After some years apart Pammy and Jack reconnected, and she wrote on the 26th of December in 1954, a short missive on a small piece of card:
It is probably quite unnecessary to tell you something of which you are aware – but I felt I had to say how very happy our conversation this morning has made me. I used to think a great deal about “us” when I was abroad and always felt rather sad about our estrangement which seemed to exist. However, I couldn’t feel happier about things now, and have a deep gratitude for the friendship which still exists and can never be disrupted by details.
I’m happy to say that this friendship certainly seemed to have gone to the next level by the time Dad wrote this from Ardlair on the 8th of August 1955.
What is more appropriate than to say hello my beloved you are the only one for me. Just want to be with you and share every minute of every day. … Pammy dearest want to see you and talk with you for hours on end. Next week will be wonderful because we will be able to share everything, the trees, the sunshine, all those things that are there for us, the beauty of it all, your home, just everything. Life is wonderful even if it is rather bewildering. How was the concert? Hope you missed me. Its fortunate we are busy helping pass the time. All my love every bit of it from your Jack.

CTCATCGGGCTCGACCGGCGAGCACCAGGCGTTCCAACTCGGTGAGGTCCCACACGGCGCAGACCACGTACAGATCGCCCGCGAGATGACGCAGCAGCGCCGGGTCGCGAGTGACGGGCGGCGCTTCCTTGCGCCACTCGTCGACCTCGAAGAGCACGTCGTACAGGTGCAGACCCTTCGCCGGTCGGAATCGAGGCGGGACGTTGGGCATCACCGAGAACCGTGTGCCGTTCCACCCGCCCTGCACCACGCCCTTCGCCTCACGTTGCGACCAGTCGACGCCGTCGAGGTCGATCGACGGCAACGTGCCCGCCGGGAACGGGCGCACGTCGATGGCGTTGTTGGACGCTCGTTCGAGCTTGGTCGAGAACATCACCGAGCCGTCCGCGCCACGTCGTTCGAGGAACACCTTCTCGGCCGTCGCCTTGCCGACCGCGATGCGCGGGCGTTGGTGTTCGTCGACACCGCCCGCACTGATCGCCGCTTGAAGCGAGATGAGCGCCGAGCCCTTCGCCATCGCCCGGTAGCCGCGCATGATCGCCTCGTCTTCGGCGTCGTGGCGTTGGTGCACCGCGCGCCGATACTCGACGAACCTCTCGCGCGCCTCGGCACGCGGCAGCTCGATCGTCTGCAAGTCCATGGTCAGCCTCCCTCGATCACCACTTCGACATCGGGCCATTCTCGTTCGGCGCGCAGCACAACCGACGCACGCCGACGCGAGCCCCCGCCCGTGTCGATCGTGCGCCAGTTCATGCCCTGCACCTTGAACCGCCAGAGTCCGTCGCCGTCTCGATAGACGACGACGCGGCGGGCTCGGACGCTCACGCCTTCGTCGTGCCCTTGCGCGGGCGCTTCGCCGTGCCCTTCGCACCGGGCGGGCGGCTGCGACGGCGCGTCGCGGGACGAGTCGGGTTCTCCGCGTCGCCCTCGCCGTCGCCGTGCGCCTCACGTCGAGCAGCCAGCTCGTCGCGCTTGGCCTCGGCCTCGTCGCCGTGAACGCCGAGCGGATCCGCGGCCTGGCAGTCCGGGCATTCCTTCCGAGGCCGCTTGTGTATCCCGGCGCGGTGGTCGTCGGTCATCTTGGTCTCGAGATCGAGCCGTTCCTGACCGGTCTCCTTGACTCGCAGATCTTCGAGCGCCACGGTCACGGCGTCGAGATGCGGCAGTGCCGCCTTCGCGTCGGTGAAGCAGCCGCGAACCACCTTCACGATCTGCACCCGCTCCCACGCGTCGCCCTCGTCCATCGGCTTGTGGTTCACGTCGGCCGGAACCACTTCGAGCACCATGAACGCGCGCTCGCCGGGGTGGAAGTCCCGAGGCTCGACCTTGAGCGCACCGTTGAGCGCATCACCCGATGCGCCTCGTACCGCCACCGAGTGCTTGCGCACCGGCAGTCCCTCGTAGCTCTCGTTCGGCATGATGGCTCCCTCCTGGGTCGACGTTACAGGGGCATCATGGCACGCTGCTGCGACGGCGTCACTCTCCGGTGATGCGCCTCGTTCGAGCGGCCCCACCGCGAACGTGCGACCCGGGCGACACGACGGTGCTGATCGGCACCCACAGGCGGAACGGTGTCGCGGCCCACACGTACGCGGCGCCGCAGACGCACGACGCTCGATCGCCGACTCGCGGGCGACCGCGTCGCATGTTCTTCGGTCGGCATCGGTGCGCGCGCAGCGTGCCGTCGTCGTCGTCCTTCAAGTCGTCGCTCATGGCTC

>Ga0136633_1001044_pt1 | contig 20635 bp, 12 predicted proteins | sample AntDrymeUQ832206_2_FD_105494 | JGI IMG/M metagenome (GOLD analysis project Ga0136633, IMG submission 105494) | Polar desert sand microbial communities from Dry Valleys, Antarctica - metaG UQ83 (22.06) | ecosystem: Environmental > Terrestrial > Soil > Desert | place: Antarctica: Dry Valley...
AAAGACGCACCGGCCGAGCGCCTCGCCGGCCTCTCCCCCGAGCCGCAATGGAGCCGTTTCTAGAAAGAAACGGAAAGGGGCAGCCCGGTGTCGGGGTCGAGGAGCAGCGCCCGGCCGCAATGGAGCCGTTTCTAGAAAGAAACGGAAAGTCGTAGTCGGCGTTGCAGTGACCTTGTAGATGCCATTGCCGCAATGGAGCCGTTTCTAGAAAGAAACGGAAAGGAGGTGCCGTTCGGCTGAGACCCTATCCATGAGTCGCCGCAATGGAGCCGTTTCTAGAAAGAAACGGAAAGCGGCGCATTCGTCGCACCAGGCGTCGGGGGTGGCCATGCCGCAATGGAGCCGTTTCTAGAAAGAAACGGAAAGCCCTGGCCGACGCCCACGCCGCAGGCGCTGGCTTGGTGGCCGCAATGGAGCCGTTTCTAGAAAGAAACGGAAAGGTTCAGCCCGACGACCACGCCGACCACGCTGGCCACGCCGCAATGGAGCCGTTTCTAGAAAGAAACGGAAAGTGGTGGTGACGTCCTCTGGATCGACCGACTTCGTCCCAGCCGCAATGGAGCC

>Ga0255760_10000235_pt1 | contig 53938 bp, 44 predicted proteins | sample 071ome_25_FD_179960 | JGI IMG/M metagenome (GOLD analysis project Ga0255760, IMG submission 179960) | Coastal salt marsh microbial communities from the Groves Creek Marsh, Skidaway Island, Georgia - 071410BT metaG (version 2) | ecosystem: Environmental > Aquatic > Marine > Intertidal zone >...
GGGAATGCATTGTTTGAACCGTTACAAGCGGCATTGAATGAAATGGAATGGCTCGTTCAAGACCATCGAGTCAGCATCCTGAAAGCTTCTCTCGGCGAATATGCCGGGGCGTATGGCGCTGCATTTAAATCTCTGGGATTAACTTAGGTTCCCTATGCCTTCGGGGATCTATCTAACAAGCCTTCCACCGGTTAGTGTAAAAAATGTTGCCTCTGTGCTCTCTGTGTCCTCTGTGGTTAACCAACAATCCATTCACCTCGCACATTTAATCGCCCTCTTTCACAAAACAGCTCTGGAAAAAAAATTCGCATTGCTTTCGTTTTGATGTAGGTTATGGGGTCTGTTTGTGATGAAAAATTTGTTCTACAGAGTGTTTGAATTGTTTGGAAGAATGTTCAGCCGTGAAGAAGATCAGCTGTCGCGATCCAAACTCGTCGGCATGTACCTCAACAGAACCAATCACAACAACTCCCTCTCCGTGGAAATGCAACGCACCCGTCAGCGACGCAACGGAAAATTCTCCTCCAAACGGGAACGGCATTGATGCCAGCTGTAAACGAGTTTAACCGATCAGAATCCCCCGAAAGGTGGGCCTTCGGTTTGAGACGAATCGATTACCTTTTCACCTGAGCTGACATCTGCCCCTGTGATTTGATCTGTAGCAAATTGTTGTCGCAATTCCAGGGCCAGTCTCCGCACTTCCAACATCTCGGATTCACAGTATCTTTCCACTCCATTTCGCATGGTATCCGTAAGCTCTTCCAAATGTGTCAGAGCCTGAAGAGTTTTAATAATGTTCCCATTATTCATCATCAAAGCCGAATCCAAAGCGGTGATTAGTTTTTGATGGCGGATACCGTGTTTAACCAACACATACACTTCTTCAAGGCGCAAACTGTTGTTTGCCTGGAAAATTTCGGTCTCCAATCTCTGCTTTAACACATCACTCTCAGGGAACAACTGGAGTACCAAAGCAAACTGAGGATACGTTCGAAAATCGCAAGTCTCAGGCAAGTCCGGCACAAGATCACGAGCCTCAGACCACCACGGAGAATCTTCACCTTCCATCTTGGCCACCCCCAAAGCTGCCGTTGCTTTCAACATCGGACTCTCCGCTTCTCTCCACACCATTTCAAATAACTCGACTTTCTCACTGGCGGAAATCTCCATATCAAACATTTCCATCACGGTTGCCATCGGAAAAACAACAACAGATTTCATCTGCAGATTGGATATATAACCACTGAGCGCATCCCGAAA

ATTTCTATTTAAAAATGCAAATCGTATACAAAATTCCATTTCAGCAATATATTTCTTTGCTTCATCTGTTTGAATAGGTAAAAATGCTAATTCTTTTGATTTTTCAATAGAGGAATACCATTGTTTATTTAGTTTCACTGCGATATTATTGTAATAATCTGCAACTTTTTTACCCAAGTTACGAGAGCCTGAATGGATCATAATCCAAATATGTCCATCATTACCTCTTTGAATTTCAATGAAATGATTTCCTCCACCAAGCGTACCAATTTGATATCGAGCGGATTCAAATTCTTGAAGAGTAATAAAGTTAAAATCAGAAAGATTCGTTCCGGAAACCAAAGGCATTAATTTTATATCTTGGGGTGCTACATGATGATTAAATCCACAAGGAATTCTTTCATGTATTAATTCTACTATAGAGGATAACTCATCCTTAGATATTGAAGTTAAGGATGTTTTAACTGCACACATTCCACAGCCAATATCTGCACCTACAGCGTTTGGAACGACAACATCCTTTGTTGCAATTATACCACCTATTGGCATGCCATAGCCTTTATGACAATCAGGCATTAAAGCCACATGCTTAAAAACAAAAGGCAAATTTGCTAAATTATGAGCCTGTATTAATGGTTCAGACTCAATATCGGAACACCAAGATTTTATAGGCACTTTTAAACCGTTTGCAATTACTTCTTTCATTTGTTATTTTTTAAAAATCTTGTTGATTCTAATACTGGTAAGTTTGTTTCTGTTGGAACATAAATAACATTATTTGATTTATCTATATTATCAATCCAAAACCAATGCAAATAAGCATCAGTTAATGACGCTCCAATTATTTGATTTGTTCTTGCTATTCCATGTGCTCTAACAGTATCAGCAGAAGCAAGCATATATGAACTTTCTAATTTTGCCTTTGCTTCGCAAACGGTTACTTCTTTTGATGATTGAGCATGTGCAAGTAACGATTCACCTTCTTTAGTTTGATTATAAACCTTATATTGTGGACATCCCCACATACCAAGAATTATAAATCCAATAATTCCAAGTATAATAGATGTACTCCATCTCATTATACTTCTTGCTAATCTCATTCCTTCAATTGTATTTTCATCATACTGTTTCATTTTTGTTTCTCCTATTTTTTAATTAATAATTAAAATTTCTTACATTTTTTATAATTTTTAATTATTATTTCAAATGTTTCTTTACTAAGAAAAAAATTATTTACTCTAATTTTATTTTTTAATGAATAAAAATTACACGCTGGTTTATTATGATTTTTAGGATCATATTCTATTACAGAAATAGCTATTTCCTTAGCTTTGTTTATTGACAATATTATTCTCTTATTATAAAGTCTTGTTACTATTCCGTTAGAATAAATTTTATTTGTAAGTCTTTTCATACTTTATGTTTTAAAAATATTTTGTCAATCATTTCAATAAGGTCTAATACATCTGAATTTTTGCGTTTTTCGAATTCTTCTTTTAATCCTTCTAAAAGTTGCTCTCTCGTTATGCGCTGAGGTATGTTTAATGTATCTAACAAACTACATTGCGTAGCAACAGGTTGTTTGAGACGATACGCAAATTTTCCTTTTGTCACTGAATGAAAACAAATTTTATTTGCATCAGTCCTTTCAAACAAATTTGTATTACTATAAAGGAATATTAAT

And as Dad would describe to me of this time in his concise and practical way – we knew it was on. And it was on – as they were married promptly on the 30th of September 1955 at St Andrews Church Chatswood.
Leading up to Mum and Dad getting married Dad shared: After selling Ardlair I got a job as an invoice clerk in Sydney working for Better Brakes – Pammy was living in a one room flat in Neutral Bay – no water just a gas ring – communal shower and toilet – we didn’t do what you fellas do – I went and stayed across the way with some friends – I ate there (with Pammy) but didn’t sleep there.
After they were married, for a time Pammy and Jack lived at Collaroy right on the beach at Pam’s Grandmothers house – grandma Thompson. Then they moved up the hill at Collaroy and then later across the road to a unit. They stayed in Sydney from 55 to 59.
On the 9th April 1956 he joined AMP. After about a year in Sydney Dad had a promotion and was made a Superintendent and came to live in Canberra. That was the big move as he called it. Curiously it was his last big move geographically speaking, until selling the house in Canberra some 60 years later and moving to Goodwin in Ainslie after Pammy died in 2010. They had lived 60 years at 14 Greenway St Turner.
Our life as a family in Canberra had its ups and downs like any family. My memories of him growing up are not always streamline as was the case for many men of his era – his work ethic and desire to keep his family fed and safe would mean he would often work all day and into the evening and was not always able to be present. Ours was not a smooth relationship however whatever tensions we had in my formative years were most certainly resolved in his later years.